Portraying this pure Edward is Johnny Depp, known for his striking acting talents in any film. His role in Edward Scissorhands further displays his incredible acting talent, Edward debatably being one of Depp’s most impressive characters. Edward is truly a complicated character to handle. Despite his lust to live, Edward is anything but an ordinary human being. He’s uncommonly gentle, a man with utter compassion and kindness for nature’s conceptions. Whether it be because he was never truly human or simply a man who was destined to be tender is up to you to decide, but Depp truly nails the character down to a T. Edward’s conformity crisis is truly one of the most remarkable notions that makes this film so spectacular. It’s difficult to portray someone else’s confusion and state of existence, especially when that someone isn’t a real person at all. Yet Depp rises to the occasion and creates the Edward that viewers ultimately fall in love with. 

Where does Edward’s development thrive though, if not with Kim? Burton’s choice to cast Winona Ryder as Kim was nothing short of brilliant. Kim suited Ryder’s charisma flawlessly, since Ryder already radiated a kind and charming personality naturally. Playing an originally frightened teenage girl to a woman led by bold devotion, Ryder encompasses what it means to be an impressionable teenager in the midst of sheer love and burdensome journeys. While Kim’s own character development was lacking an intricate arc, that doesn’t mean she isn’t a relatable character. Ryder’s portrayal of Kim Boggs will surely leave you reminiscing of your own youth.

Winona Ryder & Johnny Depp star in Tim Burton’s ‘Edward Scissorhands’ as two star-crossed lovers whose strong feelings for one another may not be strong enough to battle the forces of conformity in a conservative community. Promotional artwork courtesy of Warner Brothers.

Within their meaningful interactions, Depp and Ryder shared such fascinating chemistry that strongly depicted the youthful relationship between their fictional counterparts, Edward and Kim. On or off set, Depp and Ryder proved to be a perfect combination. Their similar appealing personalities complimented each other thoroughly. Where one lead, the other followed right by their side, two sides of the same golden coin. Edward’s shyer and reluctant nature balanced Kim’s patient ability to understand Edward as a whole, rather than judge his scarred appearance. There’s no doubt that Depp and Ryder became one with their character, enlightening viewers of an admirable bond between two seemingly different people.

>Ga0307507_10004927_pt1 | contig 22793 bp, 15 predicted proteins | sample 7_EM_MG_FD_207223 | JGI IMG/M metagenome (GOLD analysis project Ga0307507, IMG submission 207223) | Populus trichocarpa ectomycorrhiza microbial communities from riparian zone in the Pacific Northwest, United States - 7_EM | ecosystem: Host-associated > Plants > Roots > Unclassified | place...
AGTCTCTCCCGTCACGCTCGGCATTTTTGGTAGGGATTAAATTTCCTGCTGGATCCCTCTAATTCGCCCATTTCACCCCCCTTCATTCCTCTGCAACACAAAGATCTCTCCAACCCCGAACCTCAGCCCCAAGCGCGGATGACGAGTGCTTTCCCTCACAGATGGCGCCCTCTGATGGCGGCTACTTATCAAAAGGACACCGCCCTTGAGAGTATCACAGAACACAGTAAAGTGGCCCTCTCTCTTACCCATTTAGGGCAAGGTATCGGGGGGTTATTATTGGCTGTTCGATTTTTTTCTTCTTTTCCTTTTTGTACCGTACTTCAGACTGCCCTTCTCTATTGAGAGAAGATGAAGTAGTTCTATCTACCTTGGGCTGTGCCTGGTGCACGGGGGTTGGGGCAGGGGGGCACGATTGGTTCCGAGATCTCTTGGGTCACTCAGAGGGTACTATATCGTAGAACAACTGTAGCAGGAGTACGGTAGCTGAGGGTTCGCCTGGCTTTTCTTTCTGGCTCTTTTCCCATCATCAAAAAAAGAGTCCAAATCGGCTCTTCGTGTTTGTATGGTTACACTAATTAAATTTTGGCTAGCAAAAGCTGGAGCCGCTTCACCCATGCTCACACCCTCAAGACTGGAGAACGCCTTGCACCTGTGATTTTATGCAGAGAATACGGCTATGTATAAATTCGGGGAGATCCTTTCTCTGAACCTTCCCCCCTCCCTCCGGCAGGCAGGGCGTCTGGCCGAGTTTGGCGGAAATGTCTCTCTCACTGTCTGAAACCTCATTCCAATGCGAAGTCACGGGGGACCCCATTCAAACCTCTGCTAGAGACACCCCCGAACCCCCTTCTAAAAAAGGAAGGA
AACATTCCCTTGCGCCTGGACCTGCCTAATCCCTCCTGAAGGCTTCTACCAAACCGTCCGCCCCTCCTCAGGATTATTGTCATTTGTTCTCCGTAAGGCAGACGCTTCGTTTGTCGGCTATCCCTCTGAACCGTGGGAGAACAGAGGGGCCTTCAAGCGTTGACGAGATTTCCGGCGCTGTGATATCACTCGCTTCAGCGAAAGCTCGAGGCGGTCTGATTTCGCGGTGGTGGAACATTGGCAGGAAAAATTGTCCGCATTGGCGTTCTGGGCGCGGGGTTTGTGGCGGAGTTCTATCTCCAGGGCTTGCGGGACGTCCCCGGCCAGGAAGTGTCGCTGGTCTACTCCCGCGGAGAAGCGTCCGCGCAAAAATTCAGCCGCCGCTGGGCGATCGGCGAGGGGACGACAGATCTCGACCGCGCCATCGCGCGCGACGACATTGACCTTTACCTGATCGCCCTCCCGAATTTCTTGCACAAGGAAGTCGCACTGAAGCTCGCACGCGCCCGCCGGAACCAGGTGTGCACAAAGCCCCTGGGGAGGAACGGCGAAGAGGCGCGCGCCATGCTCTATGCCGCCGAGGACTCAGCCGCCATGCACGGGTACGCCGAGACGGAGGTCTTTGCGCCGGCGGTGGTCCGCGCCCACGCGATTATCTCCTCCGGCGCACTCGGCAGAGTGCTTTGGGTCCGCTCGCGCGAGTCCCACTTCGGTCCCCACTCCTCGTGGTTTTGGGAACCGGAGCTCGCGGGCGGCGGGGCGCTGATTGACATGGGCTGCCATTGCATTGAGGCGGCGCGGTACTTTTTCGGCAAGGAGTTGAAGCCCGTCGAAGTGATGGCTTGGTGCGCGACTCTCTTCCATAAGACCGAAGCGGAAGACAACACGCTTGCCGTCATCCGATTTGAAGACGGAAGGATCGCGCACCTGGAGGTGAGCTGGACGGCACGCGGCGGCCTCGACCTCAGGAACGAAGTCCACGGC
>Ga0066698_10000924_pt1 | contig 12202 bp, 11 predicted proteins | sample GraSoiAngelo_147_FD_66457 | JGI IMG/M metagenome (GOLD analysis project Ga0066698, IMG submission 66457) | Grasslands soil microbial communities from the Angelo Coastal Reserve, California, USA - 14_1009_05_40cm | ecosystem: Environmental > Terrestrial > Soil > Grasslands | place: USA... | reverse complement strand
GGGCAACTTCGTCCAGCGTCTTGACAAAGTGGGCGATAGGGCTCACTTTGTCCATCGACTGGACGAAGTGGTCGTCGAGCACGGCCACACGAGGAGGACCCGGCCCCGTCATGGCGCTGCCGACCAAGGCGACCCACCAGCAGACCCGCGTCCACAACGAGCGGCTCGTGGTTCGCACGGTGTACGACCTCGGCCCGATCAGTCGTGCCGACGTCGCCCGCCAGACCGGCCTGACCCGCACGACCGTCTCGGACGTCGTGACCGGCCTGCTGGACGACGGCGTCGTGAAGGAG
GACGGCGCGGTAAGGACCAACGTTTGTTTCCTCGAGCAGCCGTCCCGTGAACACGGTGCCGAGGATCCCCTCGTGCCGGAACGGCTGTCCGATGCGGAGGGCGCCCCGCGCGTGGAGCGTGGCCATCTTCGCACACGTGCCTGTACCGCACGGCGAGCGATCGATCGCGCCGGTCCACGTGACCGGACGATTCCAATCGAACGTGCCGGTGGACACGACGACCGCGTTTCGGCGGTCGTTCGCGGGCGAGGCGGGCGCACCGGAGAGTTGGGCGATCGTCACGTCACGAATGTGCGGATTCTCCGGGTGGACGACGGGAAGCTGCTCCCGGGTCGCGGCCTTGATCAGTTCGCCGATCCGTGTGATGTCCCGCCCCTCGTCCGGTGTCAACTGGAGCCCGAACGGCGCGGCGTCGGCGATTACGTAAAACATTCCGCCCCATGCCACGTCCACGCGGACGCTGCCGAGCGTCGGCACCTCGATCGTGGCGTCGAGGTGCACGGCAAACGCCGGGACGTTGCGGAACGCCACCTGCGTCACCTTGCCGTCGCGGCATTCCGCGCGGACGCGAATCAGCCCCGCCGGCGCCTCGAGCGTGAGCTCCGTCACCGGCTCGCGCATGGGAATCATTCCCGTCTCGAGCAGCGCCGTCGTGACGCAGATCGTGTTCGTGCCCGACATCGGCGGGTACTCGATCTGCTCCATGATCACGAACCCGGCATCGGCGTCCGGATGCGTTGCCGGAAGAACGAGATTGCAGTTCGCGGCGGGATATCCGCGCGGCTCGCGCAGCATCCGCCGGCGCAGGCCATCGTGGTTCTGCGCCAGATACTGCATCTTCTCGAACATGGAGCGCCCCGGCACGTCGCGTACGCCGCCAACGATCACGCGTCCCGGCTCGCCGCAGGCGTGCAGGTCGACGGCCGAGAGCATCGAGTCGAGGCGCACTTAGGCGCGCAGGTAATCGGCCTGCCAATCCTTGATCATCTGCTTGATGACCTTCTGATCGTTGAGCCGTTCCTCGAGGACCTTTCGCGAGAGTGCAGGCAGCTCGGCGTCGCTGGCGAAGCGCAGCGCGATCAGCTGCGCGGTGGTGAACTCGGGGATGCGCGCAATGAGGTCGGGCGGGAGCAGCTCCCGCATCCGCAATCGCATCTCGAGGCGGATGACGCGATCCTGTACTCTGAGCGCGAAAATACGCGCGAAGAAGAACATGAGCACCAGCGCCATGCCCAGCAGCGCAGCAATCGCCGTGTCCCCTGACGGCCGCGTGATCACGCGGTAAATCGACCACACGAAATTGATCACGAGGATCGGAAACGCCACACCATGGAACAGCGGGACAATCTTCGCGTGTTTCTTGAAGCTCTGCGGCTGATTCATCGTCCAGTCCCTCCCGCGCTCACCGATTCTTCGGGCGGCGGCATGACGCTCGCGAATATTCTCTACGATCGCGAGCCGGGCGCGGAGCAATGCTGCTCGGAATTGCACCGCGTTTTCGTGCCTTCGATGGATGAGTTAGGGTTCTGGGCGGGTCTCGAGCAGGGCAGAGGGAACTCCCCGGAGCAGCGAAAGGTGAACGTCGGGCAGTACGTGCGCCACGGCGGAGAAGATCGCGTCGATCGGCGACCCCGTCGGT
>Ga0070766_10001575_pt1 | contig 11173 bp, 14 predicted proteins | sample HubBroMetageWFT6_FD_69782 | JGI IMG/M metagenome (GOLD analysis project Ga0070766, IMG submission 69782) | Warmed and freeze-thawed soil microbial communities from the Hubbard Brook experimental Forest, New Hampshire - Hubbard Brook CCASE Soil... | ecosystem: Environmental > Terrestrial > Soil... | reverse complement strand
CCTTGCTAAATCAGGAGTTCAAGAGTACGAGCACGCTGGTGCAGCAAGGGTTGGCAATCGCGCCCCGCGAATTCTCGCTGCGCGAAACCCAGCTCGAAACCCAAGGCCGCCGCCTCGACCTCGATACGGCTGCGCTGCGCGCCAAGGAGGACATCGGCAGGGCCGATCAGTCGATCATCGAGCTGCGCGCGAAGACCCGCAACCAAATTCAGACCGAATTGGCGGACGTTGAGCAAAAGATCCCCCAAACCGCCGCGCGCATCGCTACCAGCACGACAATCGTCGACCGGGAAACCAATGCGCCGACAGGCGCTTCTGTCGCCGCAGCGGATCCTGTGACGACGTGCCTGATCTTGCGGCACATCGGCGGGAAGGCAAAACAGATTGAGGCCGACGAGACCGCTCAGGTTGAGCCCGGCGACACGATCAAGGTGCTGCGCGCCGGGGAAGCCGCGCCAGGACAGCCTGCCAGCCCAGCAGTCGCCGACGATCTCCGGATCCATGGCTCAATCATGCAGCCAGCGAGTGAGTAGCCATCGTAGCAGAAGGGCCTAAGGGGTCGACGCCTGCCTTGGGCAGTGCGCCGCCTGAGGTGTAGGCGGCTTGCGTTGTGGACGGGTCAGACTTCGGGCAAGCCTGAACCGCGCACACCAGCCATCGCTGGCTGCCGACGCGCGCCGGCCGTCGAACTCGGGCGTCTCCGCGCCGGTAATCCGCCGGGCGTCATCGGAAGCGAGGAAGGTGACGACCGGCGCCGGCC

In regards to the cookie-cutter houses of the neighborhood donned in intensely vibrant colors, Burton creates a brilliant representation of a beautiful mask hiding something very wicked underneath. As the movie progresses, one begins to understand the purposefully hidden nature of human beings. The neighbors, despite their glamorous lives, are repulsive — driven by their own personal agendas and desires. They are masters of pretend, conforming to society’s standards and expectations all while disguising their own repellent tendencies. Despite their curiosity towards someone as peculiar and new as Edward in their picket-fenced world, they yearn to make him conform to their way of life, to mold into one of them. The neighbors are designed by Burton to be a complete contrast to Edward, a man so undesirable on the outside but so lovable on the inside compared to neighbors so admirable on the outside, but horrendous on the inside. It’s a crafty metaphor of human life in general. There’s always the good, the bad, and the in between. But who you decide to be is what ultimately determines your role in society: whether you’re an Edward, a Kim, a Peg, or even a neighbor. Each role is important in a successful society, despite it’s ugly truth.